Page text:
By Kate Ng
Heavy metal has always been an isolated tribe, proudly immune to influence and complaints from the mainstream. Yet, within this tribe of musical outsiders are mad scientists; welcome to progressive metal. Led by bands like Dream Theater and Opeth, prog-metal is a subgenre that subverts many traditional rules of heavy metal and even music itself.
Quebec’s Voivod is among the most respected metal bands to hail from Canada, influencing the growth of thrash and progressive metal. Following the creation of prog rock by bands like Led Zeppelin, King Crimson and Rush during the 70s, progressive metal was formed in the early 80s when bands like Queensryche and Voivod added faster guitars and double bass drums into the prog rock formula. The influence of Voivod is continued today by bands like Dream Theater and Aryeon, known for their conceptual albums and instrumental prowess.
Avoiding the overtly violent lyrics of their peers like Annihilator and Anvil, Voivod opts for a more insidious approach, singing about the apocalypse brought on by humanity’s abuse of technology or the horrors of space.
Their latest offering, an 8 track LP called The Wake, continues this trend. By using fast instruments, psychedelic-tinged riffs and keyboards they are able to create an unusual atmosphere. Shying away from the usual doom and gloom of their peers, Voivod aims to bury the listener with confusion and trippiness with odd-time signatures, something that has become their musical trademark. Compared to earlier albums like their 1987 release of “Killing Technology,” fast tempos have been traded for more thoughtful passages, making it easier to digest for newcomers of the genre.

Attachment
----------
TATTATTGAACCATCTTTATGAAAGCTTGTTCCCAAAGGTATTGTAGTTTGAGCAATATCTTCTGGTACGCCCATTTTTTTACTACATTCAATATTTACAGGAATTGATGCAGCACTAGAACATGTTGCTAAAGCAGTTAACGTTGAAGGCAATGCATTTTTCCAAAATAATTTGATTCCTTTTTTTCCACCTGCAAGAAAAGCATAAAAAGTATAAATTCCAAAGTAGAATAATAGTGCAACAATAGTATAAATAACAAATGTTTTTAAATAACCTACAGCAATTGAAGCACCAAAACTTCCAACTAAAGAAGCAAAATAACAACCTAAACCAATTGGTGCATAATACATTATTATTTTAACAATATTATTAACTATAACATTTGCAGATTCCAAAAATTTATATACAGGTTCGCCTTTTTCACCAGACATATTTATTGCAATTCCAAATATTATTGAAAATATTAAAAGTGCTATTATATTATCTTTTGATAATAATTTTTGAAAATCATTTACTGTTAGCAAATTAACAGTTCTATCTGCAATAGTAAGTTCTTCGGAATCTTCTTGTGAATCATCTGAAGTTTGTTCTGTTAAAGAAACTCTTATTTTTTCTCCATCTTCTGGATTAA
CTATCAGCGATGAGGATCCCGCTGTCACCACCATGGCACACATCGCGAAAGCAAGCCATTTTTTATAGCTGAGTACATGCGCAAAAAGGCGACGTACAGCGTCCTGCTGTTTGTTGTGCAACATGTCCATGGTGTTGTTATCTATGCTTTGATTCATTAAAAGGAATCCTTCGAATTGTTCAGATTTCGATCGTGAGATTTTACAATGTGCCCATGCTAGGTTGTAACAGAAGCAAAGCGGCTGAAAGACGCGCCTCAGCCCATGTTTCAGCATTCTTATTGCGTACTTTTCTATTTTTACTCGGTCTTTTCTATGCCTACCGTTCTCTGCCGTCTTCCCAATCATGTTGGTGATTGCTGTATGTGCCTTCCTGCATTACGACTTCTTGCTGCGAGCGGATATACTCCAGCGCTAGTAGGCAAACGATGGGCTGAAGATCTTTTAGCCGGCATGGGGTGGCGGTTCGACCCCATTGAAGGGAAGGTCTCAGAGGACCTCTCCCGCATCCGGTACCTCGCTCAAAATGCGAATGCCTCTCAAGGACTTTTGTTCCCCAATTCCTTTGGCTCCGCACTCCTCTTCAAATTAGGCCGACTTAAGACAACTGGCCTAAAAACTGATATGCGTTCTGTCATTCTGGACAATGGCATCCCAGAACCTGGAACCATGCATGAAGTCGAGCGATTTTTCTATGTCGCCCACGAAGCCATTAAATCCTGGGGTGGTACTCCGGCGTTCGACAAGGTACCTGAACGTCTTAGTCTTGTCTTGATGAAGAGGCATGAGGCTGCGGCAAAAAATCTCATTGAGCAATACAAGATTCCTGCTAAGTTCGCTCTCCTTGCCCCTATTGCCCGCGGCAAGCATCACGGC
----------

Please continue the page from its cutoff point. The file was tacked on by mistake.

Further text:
The album opens with “Obsolete Beings,” a song made up of aggressive riffs, tempos above 200 BPM and shouted vocals showing naysayers that they remain a relevant band in Canada’s metal scene. Songs like “Always Moving” demonstrate a changed style by slowing tempos for a change in atmosphere, a far cry from their roots in thrash metal. The finale, “Sonic Mycelium” clocks in at just under 12 and a half minutes and follows a narrative approach to the songwriting. The only repetition in the track is seen in riffs within a section of the song, with sections having different themes or totally different time signatures.
The Wake reassures that Voivod has not lost its edge. The technical prowess on display would make most guitarists blush and like Voivod’s other albums, requires multiple listens to truly appreciate. Production is clean but leaves enough grit in the guitar and vocals to keep their crunch. The drums are particularly impressive, punctuating the song and punching the listener as a metal album should. However, fans of their earlier work are unlikely to be surprised as the album is firmly within progressive metal territory. Some fans may even consider The Wake a slow album compared to today’s metal albums. Its atmosphere is subtle and echoes the scores of movies like Alien. A far cry from most metal bands which approach atmosphere with the subtlety of a thrown sledgehammer.
While some of you may be shocked by this album appearing on CanCulture at all, I highly recommend listening to a song or two, especially to those already familiar with experimental music and rock. Who knows, maybe you’ll grow to love their oddly immersive sound. Rest assured Metalheads, you can expect an album with a unique atmosphere, inoffensive lyrics and modern production methods–not too clean, but hardly muddy. Required listening for anyone claiming to keep up with the Canadian metal scene.
Author’s picks: Obsolete Beings, Event Horizon, Always Moving.